What We Learned From Game 2
Hockey fans everywhere knew exactly what they were in for when this series began, and last night's marathon of a game showed everybody that their impressions were dead-on. This is going to be an evenly-matched head-to-head between two heavyweights who both refuse to give even an inch, and in this year's edition of the Western Conference Final, that could be all one team needs to advance to the final round.
Also, to anyone who thought this series was going to be a high-scoring affair (almost everybody): it looks like both Frederik Andersen and Corey Crawford don't want you to forget that they're here to play too. 113 saves between the two on Tuesday, only five goals. If they keep their play up on their respective ends of the ice, clean shots that beat them will be very few and far between. The importance of a guy or two parked in front of the opposing net for a screen, deflection, or rebound is always big, but it could quickly become a requirement in order to survive this round. On that same note, it also becomes increasingly crucial to have a defenseman on the ice that can properly help their goalie keep the outside of their crease clean by negating such opportunities. *coughStonercough*
And of course, most of us learned that you can't head butt a puck into the net.
What Needs to Change From Last Game
Those special teams. Woof. This matchup hasn't gone at all like it looked like it would have on paper. The iffy Blackhawk penalty kill is a perfect 100% over the span of 176 minutes, and the power play unit who dons the same jersey made the Ducks pay for two separate penalties to take a multi-goal lead just 6:19 into the last game. The Duck power play, one that looked fantastic as they left the Western Semifinal behind them, now appear completely befuddled whenever a two-minute opportunity is presented to them. On Tuesday night, they were struggling to even cross Chicago's blue line, and it looked so dysfunctional that Joel Quenneville probably could have kept his top PK line out for the entire duration of a penalty without worrying that they would gas out.
The Anaheim special teams deserve some credit, though: the penalty killers looked great after those first two setbacks, including the fulfillment of a collective prayer from Ducks fans after Chicago had a two-man advantage to play with for one minute and 48 seconds in the beginning of the third period. That being said, the power play needs to get the ball rolling in their end. If they can't, that special teams X-factor that looked like it would favor the Ducks could end up giving a game or two, and consequently the series, to the Hawks.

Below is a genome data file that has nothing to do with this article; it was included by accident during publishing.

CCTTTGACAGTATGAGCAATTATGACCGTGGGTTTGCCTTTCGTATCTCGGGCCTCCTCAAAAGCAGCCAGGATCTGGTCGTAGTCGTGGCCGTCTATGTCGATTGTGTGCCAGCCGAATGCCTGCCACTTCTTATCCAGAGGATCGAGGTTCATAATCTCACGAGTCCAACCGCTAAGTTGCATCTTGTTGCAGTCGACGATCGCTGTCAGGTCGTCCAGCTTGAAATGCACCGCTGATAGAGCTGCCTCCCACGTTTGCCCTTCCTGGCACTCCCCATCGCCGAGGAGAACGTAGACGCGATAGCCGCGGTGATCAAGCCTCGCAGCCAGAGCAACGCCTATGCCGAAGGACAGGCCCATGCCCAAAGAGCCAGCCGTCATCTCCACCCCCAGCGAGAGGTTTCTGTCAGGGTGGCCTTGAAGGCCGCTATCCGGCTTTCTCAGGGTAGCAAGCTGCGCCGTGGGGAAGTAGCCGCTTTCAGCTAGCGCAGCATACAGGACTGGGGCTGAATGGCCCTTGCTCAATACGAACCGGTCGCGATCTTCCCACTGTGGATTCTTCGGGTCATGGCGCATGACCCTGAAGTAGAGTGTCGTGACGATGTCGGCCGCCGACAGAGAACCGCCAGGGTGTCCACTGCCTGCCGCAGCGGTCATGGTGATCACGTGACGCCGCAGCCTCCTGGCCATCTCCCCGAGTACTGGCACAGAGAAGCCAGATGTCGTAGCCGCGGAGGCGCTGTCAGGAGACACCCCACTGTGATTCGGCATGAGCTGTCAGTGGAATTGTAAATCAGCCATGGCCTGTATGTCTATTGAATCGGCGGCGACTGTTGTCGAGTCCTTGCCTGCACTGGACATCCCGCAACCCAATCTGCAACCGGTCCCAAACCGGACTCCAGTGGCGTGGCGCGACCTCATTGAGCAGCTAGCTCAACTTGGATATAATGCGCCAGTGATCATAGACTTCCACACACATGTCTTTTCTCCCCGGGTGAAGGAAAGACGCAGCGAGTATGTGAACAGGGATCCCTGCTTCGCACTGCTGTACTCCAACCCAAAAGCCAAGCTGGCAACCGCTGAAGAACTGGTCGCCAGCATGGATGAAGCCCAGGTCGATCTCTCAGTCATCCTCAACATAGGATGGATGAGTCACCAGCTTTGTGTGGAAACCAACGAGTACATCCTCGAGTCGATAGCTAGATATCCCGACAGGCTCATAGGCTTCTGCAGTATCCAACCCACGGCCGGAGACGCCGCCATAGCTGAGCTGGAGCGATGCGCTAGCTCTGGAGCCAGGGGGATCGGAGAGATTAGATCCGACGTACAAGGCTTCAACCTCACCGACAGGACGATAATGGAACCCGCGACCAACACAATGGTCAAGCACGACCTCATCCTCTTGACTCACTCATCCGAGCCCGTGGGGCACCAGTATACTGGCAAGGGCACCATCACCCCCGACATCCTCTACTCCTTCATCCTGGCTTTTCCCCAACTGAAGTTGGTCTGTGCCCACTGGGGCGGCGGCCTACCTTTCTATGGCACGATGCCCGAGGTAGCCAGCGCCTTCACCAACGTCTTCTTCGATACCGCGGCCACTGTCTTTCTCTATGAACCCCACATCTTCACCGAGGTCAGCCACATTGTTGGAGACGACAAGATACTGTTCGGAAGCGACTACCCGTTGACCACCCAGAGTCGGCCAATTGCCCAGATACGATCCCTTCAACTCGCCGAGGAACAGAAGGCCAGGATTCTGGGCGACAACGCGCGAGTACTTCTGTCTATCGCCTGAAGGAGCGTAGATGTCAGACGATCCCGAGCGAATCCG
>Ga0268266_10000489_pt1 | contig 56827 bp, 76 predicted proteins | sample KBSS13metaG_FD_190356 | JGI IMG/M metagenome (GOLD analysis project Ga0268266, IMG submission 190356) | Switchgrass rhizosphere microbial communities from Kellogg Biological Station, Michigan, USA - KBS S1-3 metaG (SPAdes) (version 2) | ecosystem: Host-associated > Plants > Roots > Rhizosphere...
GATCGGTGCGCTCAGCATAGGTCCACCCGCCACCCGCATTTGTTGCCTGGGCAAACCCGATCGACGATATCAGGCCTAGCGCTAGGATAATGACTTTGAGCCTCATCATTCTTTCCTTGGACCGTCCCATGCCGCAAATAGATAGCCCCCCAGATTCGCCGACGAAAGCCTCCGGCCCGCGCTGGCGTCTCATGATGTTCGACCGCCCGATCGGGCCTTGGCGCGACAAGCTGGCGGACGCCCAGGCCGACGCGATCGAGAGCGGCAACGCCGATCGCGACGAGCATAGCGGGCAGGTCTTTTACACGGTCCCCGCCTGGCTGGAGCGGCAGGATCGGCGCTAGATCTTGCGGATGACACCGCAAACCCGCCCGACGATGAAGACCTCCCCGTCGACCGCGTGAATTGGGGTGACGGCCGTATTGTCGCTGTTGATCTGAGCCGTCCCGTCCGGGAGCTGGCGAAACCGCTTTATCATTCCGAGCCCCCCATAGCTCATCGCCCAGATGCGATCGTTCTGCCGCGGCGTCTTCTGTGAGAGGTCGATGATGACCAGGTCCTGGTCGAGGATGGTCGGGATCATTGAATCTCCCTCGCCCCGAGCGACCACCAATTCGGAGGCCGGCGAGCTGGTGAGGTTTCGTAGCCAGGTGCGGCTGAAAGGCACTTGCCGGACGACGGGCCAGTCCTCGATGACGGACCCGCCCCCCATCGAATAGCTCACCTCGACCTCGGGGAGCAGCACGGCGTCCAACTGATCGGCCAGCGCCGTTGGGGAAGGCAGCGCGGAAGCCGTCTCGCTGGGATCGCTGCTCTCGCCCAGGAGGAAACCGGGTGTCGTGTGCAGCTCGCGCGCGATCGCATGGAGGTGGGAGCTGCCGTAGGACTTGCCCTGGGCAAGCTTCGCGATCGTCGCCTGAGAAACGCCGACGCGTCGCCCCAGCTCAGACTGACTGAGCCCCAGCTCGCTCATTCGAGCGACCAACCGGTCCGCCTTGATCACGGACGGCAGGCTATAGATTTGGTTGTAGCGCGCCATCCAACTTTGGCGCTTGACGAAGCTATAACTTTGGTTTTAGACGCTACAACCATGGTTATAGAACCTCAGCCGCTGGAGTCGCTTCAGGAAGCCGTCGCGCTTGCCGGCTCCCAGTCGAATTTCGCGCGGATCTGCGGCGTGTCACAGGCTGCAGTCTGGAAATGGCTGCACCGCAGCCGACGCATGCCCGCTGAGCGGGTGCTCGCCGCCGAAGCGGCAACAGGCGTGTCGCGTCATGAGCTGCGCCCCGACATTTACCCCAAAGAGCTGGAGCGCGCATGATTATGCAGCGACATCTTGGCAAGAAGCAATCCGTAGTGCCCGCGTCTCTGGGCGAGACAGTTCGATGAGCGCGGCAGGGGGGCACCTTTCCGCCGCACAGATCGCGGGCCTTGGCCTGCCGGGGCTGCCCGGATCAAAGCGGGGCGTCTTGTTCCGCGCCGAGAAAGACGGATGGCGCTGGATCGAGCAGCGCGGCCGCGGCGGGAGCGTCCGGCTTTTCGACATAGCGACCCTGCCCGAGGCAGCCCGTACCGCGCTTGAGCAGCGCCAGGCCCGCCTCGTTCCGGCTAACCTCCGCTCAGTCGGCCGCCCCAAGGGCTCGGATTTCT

Yesterday was a travel day for both teams as everyone prepared for the series to shift up to Chicago. Since line combinations for Game 3 will not be announced until later today, it still doesn't hurt to get a healthy dose of speculation in beforehand. Our token statistician, Kid Ish, made his argument towards scratching Clayton Stoner in favor of James Wisniewski, and giving the Emerson Etem - Rickard Rakell - Jiri Sekac line, fondly known as Ricky Etem Cakes, some time on the power play in his latest edition of Playoffmetrics, and he elaborated on the Stoner situation over on Puq Mag.
Speaking of playing time for certain defensemen, our counterparts off Lake Michigan, Second City Hockey, put forth their two cents about their blueliners and loading their top four with almost an entire game's worth of ice time between them. Take a look at it here. This idea is a double-edged sword for both teams involved; obviously we'd like to see the likes of David Rundblad, Kimmo Timonen and Kyle Cumiskey more than Hawks fans would, but their core of Duncan Keith, Niklas Hjalmarsson, Brent Seabrook and Johnny Oduya are much, much more qualified to handle the high-flying Anaheim offensive corps. Playing them almost exclusively means that the Chicago defense would have exponentially better success at limiting chances from all four Anaheim lines, but then, you run the very real risk of fatigue, especially if this series goes the distance (which it very possibly can).
Crawford doesn't come anywhere close to making 60 saves tonight. What a sieve, right?